"Let go of my tie," Congressman Bill Thomas from California snarled. Facing him, with a fistful of silk, was Florida Congressman Sam Gibbons, D, angrily railing at Thomas, R, and "the bunch of dictators." After 40 years of Democratic control, Gibbons was shut out and Newt Gingrich and Republicans were in charge in 1995.
It was payback time for four decades of high-handedness by Gibbons and his Democratic sidekicks. There followed 11 years of high-handedness by Thomas and his GOP pals, and then four years of the same from Speaker Nancy Pelosi and her majority.
Over time, partisan rancor has only intensified. Republicans call Capitol police to arrest Democrats. Democrats shut Republicans out of debates. Republicans stop talking to Democrats, and vice versa.
Which brings us to 2011, and Republican leader John Boehner's promise that this time things will be different, a sentiment frequently echoed by President Obama. They'd better change. The stakes are simply too high.
Against long odds, U.S. troops are waging two complex, costly wars. Nearly 14 million people are out of work, and another 8 million are underemployed. Washington is following a path of steadily higher budget deficits. And states, which have closed $430 billion in deficits since 2009, now face a $175 billion gap. They are closing it by cutting essential police, education and elder services.
That's today's agenda. Tomorrow's is even more daunting as health care costs grow, Medicare financing unravels, a backlog of needed repairs escalates and the nation's education and re-education system faces unyielding pressure from children and adults.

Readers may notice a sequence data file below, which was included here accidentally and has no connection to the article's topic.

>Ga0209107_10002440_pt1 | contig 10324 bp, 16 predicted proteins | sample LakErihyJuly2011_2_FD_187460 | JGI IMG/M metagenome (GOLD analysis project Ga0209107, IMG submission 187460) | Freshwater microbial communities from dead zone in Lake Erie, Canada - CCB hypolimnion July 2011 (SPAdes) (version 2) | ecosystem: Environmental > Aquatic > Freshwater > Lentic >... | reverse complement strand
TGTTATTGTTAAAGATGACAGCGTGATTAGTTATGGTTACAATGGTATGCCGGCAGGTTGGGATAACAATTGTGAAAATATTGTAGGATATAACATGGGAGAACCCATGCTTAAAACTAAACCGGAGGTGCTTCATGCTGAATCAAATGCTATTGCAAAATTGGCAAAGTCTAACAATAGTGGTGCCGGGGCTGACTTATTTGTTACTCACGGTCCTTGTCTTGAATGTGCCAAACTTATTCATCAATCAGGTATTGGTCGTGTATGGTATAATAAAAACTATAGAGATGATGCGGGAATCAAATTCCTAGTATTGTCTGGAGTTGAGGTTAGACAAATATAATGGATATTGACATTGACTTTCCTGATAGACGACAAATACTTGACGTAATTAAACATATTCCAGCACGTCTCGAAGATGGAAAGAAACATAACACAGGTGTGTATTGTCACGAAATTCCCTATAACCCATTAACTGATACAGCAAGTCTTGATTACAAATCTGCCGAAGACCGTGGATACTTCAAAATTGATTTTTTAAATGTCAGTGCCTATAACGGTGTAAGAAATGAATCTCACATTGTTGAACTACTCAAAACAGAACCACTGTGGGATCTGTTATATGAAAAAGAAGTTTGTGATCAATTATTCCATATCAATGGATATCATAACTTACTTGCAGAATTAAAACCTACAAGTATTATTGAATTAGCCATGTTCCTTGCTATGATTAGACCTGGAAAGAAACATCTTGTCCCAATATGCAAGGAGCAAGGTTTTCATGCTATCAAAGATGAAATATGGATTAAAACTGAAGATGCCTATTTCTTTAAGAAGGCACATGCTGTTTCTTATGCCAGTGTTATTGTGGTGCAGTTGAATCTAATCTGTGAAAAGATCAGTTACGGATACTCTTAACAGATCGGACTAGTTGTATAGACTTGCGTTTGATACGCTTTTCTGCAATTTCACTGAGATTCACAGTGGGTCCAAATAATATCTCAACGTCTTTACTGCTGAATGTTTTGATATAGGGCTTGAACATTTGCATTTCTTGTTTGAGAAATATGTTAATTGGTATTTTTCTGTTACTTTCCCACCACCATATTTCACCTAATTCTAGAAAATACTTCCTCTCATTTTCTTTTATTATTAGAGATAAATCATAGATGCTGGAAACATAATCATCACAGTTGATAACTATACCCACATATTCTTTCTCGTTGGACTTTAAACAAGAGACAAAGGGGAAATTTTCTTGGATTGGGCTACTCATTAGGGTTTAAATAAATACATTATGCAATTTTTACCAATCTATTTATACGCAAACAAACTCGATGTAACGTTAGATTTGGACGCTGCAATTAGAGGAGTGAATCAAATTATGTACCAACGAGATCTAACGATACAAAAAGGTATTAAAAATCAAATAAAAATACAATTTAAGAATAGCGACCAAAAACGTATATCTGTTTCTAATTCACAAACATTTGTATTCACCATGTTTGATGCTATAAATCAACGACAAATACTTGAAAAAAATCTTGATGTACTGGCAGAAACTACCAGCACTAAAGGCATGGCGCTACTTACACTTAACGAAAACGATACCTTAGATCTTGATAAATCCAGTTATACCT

Boehner and Obama say the right things. "What I got out of the election is not so much that we won, but they lost," Boehner said. "Now we've been given a second chance. But we have to go earn it." And in his State of the Union address, Obama noted lawmakers who sat next to each other for the speech: "What comes of this moment is up to us. What comes of this moment will be determined not by whether we can sit together tonight, but whether we can work together tomorrow."
Indeed. There's a long history of bipartisan cooperation and compromise. Republican Dwight D. Eisenhower and a Democratic Congress authorized a national highway system. Republican Ronald Reagan and a Democratic Congress stabilized the Social Security system and rewrote the tax code. Shortly after the Gibbons-Thomas scuffle, Democrat Bill Clinton and the Republican Congress forged an agreement that balanced the federal budget for four years.
Today, both parties are playing chicken, hoping to force the other into a suicidal if courageous act of actual deficit cutting. In the meantime, interest on the national debt costs the average American household an astonishing $2,000 a year. It's tomorrow already, time to bury the hatchet and get to work.
Jim Toedtman is editor and vice president of AARP Bulletin.
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